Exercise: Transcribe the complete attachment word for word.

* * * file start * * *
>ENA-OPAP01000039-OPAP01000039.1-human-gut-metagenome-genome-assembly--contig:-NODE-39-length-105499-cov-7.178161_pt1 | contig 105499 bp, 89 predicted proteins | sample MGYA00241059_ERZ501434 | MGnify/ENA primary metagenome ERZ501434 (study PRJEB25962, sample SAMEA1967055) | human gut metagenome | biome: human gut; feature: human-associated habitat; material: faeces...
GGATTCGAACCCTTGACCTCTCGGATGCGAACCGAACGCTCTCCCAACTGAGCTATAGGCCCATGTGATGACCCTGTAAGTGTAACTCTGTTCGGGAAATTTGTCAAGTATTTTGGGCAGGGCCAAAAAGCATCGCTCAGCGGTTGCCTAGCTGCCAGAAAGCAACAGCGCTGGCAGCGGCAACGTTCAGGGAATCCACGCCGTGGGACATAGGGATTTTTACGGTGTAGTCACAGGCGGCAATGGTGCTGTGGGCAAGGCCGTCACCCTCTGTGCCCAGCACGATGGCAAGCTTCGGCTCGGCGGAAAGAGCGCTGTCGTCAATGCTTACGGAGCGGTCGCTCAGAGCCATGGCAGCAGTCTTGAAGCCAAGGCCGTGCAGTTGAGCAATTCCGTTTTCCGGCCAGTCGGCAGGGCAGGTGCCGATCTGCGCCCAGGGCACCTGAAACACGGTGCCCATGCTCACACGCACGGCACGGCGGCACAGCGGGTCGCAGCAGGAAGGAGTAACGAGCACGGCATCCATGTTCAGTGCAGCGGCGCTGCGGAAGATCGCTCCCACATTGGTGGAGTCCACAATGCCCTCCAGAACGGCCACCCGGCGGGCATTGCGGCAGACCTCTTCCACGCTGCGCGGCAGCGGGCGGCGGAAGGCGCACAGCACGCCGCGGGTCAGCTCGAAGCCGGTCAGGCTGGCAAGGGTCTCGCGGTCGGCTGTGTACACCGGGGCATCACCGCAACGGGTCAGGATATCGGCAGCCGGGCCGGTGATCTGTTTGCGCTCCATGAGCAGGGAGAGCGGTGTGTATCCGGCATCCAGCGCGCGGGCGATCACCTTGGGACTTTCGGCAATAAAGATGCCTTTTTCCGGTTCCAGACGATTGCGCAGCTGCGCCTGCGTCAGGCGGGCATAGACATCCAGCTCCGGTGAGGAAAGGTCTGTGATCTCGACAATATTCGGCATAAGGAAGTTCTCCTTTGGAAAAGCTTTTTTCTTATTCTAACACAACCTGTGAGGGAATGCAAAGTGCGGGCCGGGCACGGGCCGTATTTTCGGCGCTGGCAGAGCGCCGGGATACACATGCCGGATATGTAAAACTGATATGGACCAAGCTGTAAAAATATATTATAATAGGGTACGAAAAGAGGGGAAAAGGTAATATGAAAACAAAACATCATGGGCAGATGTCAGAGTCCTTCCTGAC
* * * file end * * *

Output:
>ENA-OPAP01000039-OPAP01000039.1-human-gut-metagenome-genome-assembly--contig:-NODE-39-length-105499-cov-7.178161_pt1 | contig 105499 bp, 89 predicted proteins | sample MGYA00241059_ERZ501434 | MGnify/ENA primary metagenome ERZ501434 (study PRJEB25962, sample SAMEA1967055) | human gut metagenome | biome: human gut; feature: human-associated habitat; material: faeces...
GGATTCGAACCCTTGACCTCTCGGATGCGAACCGAACGCTCTCCCAACTGAGCTATAGGCCCATGTGATGACCCTGTAAGTGTAACTCTGTTCGGGAAATTTGTCAAGTATTTTGGGCAGGGCCAAAAAGCATCGCTCAGCGGTTGCCTAGCTGCCAGAAAGCAACAGCGCTGGCAGCGGCAACGTTCAGGGAATCCACGCCGTGGGACATAGGGATTTTTACGGTGTAGTCACAGGCGGCAATGGTGCTGTGGGCAAGGCCGTCACCCTCTGTGCCCAGCACGATGGCAAGCTTCGGCTCGGCGGAAAGAGCGCTGTCGTCAATGCTTACGGAGCGGTCGCTCAGAGCCATGGCAGCAGTCTTGAAGCCAAGGCCGTGCAGTTGAGCAATTCCGTTTTCCGGCCAGTCGGCAGGGCAGGTGCCGATCTGCGCCCAGGGCACCTGAAACACGGTGCCCATGCTCACACGCACGGCACGGCGGCACAGCGGGTCGCAGCAGGAAGGAGTAACGAGCACGGCATCCATGTTCAGTGCAGCGGCGCTGCGGAAGATCGCTCCCACATTGGTGGAGTCCACAATGCCCTCCAGAACGGCCACCCGGCGGGCATTGCGGCAGACCTCTTCCACGCTGCGCGGCAGCGGGCGGCGGAAGGCGCACAGCACGCCGCGGGTCAGCTCGAAGCCGGTCAGGCTGGCAAGGGTCTCGCGGTCGGCTGTGTACACCGGGGCATCACCGCAACGGGTCAGGATATCGGCAGCCGGGCCGGTGATCTGTTTGCGCTCCATGAGCAGGGAGAGCGGTGTGTATCCGGCATCCAGCGCGCGGGCGATCACCTTGGGACTTTCGGCAATAAAGATGCCTTTTTCCGGTTCCAGACGATTGCGCAGCTGCGCCTGCGTCAGGCGGGCATAGACATCCAGCTCCGGTGAGGAAAGGTCTGTGATCTCGACAATATTCGGCATAAGGAAGTTCTCCTTTGGAAAAGCTTTTTTCTTATTCTAACACAACCTGTGAGGGAATGCAAAGTGCGGGCCGGGCACGGGCCGTATTTTCGGCGCTGGCAGAGCGCCGGGATACACATGCCGGATATGTAAAACTGATATGGACCAAGCTGTAAAAATATATTATAATAGGGTACGAAAAGAGGGGAAAAGGTAATATGAAAACAAAACATCATGGGCAGATGTCAGAGTCCTTCCTGAC